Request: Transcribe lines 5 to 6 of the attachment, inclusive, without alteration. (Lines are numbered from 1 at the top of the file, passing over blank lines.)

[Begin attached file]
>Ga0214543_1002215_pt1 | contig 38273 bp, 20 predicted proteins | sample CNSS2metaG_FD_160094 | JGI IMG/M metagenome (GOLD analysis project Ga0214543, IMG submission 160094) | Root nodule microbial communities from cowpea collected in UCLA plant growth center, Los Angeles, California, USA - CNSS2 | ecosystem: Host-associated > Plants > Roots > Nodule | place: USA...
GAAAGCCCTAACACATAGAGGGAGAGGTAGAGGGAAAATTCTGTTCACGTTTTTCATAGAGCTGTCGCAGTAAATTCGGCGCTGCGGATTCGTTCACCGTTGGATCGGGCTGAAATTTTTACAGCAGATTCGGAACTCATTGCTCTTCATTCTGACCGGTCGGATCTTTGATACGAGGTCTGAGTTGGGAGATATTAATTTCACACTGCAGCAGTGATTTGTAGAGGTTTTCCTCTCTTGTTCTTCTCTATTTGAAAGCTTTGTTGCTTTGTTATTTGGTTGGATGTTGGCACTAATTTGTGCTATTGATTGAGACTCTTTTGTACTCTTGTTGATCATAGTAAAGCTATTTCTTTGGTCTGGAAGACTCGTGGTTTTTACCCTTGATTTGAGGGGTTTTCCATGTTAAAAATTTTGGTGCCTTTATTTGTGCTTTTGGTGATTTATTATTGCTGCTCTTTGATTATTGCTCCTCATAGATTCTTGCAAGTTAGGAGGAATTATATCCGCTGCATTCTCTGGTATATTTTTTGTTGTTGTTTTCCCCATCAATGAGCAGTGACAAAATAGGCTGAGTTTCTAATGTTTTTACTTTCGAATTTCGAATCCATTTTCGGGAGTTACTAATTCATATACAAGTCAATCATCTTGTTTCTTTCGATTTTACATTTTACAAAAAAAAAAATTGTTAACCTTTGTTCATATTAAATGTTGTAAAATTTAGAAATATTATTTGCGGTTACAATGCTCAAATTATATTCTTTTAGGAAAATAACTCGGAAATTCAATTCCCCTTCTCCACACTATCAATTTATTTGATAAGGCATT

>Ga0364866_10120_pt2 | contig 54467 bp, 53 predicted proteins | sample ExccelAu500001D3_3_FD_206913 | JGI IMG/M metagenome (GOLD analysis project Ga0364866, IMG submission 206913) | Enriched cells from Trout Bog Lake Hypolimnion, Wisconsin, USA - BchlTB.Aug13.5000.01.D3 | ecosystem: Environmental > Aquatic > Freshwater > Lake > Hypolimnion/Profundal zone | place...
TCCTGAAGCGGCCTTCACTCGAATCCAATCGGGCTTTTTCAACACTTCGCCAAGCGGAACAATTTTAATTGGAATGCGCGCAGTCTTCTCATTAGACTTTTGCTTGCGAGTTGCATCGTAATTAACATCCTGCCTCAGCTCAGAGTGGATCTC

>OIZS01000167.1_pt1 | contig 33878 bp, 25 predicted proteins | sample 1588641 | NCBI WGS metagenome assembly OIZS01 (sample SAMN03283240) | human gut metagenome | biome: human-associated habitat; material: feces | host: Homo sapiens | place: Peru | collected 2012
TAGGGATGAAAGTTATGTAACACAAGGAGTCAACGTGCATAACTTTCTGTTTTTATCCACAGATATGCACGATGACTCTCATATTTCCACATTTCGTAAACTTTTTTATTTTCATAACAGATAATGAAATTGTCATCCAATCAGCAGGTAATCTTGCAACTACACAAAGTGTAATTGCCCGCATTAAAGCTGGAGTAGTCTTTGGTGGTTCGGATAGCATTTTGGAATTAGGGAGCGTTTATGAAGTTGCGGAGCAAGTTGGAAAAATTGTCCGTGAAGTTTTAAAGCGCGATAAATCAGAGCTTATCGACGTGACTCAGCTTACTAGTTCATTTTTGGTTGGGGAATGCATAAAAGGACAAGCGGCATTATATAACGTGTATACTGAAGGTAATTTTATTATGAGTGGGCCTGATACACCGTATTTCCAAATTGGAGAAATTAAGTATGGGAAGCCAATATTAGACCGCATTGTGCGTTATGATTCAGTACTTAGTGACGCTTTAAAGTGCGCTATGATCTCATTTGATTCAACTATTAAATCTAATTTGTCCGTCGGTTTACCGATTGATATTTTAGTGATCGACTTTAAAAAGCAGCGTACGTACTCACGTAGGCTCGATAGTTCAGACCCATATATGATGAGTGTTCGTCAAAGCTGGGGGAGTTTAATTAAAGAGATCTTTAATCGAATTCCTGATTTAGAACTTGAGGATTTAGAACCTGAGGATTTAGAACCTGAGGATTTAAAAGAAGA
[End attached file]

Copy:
>OIZS01000167.1_pt1 | contig 33878 bp, 25 predicted proteins | sample 1588641 | NCBI WGS metagenome assembly OIZS01 (sample SAMN03283240) | human gut metagenome | biome: human-associated habitat; material: feces | host: Homo sapiens | place: Peru | collected 2012
TAGGGATGAAAGTTATGTAACACAAGGAGTCAACGTGCATAACTTTCTGTTTTTATCCACAGATATGCACGATGACTCTCATATTTCCACATTTCGTAAACTTTTTTATTTTCATAACAGATAATGAAATTGTCATCCAATCAGCAGGTAATCTTGCAACTACACAAAGTGTAATTGCCCGCATTAAAGCTGGAGTAGTCTTTGGTGGTTCGGATAGCATTTTGGAATTAGGGAGCGTTTATGAAGTTGCGGAGCAAGTTGGAAAAATTGTCCGTGAAGTTTTAAAGCGCGATAAATCAGAGCTTATCGACGTGACTCAGCTTACTAGTTCATTTTTGGTTGGGGAATGCATAAAAGGACAAGCGGCATTATATAACGTGTATACTGAAGGTAATTTTATTATGAGTGGGCCTGATACACCGTATTTCCAAATTGGAGAAATTAAGTATGGGAAGCCAATATTAGACCGCATTGTGCGTTATGATTCAGTACTTAGTGACGCTTTAAAGTGCGCTATGATCTCATTTGATTCAACTATTAAATCTAATTTGTCCGTCGGTTTACCGATTGATATTTTAGTGATCGACTTTAAAAAGCAGCGTACGTACTCACGTAGGCTCGATAGTTCAGACCCATATATGATGAGTGTTCGTCAAAGCTGGGGGAGTTTAATTAAAGAGATCTTTAATCGAATTCCTGATTTAGAACTTGAGGATTTAGAACCTGAGGATTTAGAACCTGAGGATTTAAAAGAAGA